JEFFERSON CITY, Missouri (PRESS RELEASE) Colonel Sandra K. Karsten, superintendent of the Missouri State Highway Patrol, would like to make the public aware of National Safe Boating Week, which takes place May 19-25, 2018. National Safe Boating Week is purposefully scheduled just prior to Memorial Day weekend, which many people consider the kickoff to the boating season. Boaters are encouraged to arrange for a thorough inspection of their boat prior to taking it out on the water this boating season. Weather, time, and other elements may affect the readiness of your boat. The Patrol’s marine operations troopers are available to inspect the required equipment on your boat, at your request, to make sure you’re in compliance with state law. To help facilitate these inspections, marine operations troopers will be at the following boat equipment inspections stations:
TROOP A — Saturday, May 19, 2018
Smithville Lake – 10 a.m. to 12 p.m.
Camp Branch Marina
17201 Paradesian Street, Smithville, MO
Truman Lake – 8 a.m. to 12 p.m.
(with U.S. Army Corps of Engineers)
Shawnee Bend Boat Ramp
Golf Road, Warsaw, MO
TROOP B — Saturday, May 19, 2018
Mark Twain Lake – 10 a.m. to 12 p.m.
Ray Behrens Boat Ramp
20642 Highway J, Monroe City, MO
Long Branch Lake – 10 a.m. to 12 p.m.
Long Branch Lake Marina
29154 Marina Road, Macon, MO
LaGrange Riverfront Boat Ramp — 1 p.m. to 3 p.m.
Mississippi Boat Ramp
Washington Street at the Mississippi River, LaGrange, MO
TROOP D – 10 a.m. to 12 p.m. Saturday, May 19, 2018
Table Rock Lake
Table Rock State Park Marina public boat ramp
South of Table Rock Dam on Missouri Highway 165
Mutton Creek Cove
Missouri Route Y two miles east of Arcola, MO
Pomme de Terre Lake
Nemo Marina Cove
Missouri Highway 64, Pittsburg, MO
TROOP E — 9 a.m. to 11 a.m. Saturday, May 19, 2018
Redman Recreational Boat Ramp
Missouri Route T, Wappapello, MO
Doniphan City Boat Ramp
Jefferson Street, Doniphan, MO
TROOP F — 9 a.m. to 11 a.m., Saturday, May 19, 2018
Gravois Arm Lake of the Ozarks
Coffman Conservation Access at 2.60-mile marker
From Eldon, MO: Missouri Route Y, Lake Road Y-20 and follow signs
Standing Rock Cove at 32-mile marker Lake of the Ozarks
680 Marina Road, Camdenton, MO
TROOP G — 8 a.m. to 10 a.m., May 19, 2018
Bull Shoals Lake
509 L.B. Cook Memorial Drive, Theodosia, MO
Van Buren River Front Boat Ramp
509 Main Street, Van Buren, MO
TROOP H — 9 a.m. on Saturday, May 19, 2018
French Bottoms’ Boat Ramp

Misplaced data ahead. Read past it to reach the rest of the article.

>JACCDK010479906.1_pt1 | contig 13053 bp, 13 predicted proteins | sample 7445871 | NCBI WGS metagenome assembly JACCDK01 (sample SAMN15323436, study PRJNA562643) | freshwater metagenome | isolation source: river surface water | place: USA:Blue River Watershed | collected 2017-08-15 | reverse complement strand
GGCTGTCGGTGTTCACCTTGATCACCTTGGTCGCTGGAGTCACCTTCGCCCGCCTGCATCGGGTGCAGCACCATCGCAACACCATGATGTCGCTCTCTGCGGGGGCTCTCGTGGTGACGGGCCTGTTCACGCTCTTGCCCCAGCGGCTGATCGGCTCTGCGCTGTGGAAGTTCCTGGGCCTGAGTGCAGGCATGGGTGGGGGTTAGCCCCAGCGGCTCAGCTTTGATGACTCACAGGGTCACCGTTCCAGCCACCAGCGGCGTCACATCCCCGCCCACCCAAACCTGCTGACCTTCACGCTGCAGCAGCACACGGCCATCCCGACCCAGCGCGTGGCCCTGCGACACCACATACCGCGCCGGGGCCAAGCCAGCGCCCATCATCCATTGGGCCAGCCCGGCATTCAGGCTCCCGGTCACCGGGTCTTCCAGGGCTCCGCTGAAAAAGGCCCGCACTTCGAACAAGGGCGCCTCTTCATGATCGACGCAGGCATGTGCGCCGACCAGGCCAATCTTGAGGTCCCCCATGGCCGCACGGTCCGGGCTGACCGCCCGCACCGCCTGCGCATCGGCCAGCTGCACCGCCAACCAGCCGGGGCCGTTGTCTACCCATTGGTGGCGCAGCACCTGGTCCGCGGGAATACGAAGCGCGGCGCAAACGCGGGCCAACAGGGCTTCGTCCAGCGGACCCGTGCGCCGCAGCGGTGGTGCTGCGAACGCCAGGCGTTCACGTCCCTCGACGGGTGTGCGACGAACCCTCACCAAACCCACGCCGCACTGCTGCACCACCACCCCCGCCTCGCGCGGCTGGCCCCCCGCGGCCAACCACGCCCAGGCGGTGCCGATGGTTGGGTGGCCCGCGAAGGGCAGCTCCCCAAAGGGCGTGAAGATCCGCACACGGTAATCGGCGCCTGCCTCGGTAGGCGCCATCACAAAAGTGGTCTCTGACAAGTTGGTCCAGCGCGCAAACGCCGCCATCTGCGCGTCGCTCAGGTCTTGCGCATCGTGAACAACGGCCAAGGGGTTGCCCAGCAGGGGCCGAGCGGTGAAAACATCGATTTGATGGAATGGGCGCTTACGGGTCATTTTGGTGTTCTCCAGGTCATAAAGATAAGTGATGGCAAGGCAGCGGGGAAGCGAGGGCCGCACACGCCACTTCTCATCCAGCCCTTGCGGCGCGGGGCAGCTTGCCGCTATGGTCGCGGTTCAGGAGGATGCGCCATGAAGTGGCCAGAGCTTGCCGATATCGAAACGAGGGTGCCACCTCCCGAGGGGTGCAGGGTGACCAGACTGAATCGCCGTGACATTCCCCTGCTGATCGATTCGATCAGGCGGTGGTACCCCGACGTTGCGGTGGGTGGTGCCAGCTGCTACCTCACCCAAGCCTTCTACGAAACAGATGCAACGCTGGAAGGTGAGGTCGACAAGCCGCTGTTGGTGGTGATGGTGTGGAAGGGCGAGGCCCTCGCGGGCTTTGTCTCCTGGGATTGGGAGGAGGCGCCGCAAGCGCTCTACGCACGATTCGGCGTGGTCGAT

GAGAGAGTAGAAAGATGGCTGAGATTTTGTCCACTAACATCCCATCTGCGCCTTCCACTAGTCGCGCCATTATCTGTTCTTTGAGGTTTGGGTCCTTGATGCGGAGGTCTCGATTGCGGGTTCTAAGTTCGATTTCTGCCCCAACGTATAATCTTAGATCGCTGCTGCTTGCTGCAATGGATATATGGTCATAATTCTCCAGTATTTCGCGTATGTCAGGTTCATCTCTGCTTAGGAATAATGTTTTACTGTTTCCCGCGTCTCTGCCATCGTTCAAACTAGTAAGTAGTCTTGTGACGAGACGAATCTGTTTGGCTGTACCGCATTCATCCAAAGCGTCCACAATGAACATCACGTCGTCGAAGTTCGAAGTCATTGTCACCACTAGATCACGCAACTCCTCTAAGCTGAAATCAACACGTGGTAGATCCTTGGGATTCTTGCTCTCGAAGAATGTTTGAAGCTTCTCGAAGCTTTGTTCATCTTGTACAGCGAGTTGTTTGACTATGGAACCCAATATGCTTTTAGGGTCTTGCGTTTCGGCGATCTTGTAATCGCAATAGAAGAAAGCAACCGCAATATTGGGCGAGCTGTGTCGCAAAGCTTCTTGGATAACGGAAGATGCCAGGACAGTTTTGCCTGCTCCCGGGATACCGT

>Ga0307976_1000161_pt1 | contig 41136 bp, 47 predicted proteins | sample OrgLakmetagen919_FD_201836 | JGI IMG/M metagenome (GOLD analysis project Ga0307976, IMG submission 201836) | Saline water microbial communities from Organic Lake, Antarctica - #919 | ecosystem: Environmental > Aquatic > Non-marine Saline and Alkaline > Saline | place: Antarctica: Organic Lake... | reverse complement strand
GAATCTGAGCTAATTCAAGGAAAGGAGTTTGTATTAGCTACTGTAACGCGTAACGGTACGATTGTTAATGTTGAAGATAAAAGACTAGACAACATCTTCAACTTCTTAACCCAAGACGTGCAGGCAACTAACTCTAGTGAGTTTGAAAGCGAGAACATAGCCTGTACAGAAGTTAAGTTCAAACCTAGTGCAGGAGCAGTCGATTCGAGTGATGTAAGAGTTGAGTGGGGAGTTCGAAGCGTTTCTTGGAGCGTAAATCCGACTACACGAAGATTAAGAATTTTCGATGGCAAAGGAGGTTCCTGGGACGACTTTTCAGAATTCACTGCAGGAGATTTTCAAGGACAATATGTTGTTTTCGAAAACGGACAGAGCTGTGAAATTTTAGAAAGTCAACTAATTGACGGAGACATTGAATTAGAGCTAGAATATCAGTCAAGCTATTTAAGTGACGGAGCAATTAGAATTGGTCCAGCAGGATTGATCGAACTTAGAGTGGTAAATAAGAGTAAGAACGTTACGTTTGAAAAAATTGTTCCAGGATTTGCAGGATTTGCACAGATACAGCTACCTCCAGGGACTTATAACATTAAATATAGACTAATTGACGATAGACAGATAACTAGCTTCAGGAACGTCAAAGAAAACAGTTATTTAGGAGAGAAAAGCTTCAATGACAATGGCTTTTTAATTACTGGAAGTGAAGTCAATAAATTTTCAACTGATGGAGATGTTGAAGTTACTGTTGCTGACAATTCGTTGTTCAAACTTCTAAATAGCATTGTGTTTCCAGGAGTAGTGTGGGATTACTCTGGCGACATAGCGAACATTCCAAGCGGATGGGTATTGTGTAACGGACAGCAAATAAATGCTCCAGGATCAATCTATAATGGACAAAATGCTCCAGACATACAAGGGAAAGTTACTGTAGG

1502 McArthur Drive, St. Joseph, MO
(near St. Jo Frontier Casino)
TROOP I — 9 a.m. to 11 a.m. on Saturday, May 19, 2018
Meramec State Park Boat Ramp (Meramec River)
Missouri Highway 185, south of Sullivan, MO
Additional information on local equipment inspection stations may be obtained from your local troop headquarters.
In addition to making sure your boat equipment is in compliance with state law, make sure you are familiar with laws regarding boat operation and traditional navigational rules. Remember: Missouri law requires everyone born after January 1, 1984, who operates a vessel on Missouri lakes to possess an approved boating safety identification card and photo ID. In 2017, there were 169 boating accidents reported in Missouri, with 90 injuries, and 11 fatalities. When boaters understand and obey the law, and vessels are in good operating order, everyone’s experience becomes safer.
Personal flotation devices for everyone on board is a must! Children under seven years old are required to wear a personal flotation device in a boat, but you are never too old to wear a life jacket! Life jackets are now lighter, less obtrusive, and more comfortable than ever before. The new inflatable life jackets allow mobility and flexibility for activities like boating, fishing, or paddling, and are much cooler in the warmer weather. There are many different varieties of inflatable jackets ranging from those that inflate instantly when submerged in the water to those that are manually inflated. Although not required by law, children playing along the shoreline or on a dock should wear a life jacket. A drowning can occur quickly, with little or no sign the victim is struggling. Life jackets save lives!
It is important for each boat operator to know the capabilities of their boat. Reducing your speed in unfamiliar areas and being aware of unusual water conditions respective to the size and type of boat you operate are just a couple of environmental considerations.
“Keep in mind that extended time in the sun and the constant motion of the water effects every vessel operator,” said Colonel Karsten. “For your safety and that of the other boaters, recognize the dangers of boater fatigue. Stay alert while enjoying Missouri’s lakes and rivers. Additionally, if you combine alcohol with boater fatigue your reaction time and thought process will be much slower. Please enjoy our state’s beautiful waterways, but designate a sober captain if you choose to consume alcohol.”
Other safe boating tips to be aware of include:
1) Be a defensive boat operator … creating distance from other boats equals more reaction time.
2) Adjust your speed for the conditions … if visibility is poor, or the water is rough, slow down!
3) Turn off the boat while passengers are entering/exiting the water.
4) If you will be out on the water after dark, check your navigation lights before you leave the dock or ramp.
5) Each boat operator is responsible for doing whatever they can to avoid an accident. Don’t expect other boats to move out of your way.
6) Be courteous with your wake.
Boaters are reminded to contact the Missouri State Highway Patrol by dialing *55 on a cellular phone if they need assistance or observe another boater operating a vessel in an unsafe manner.
Watercraft operators must consider the effect their actions have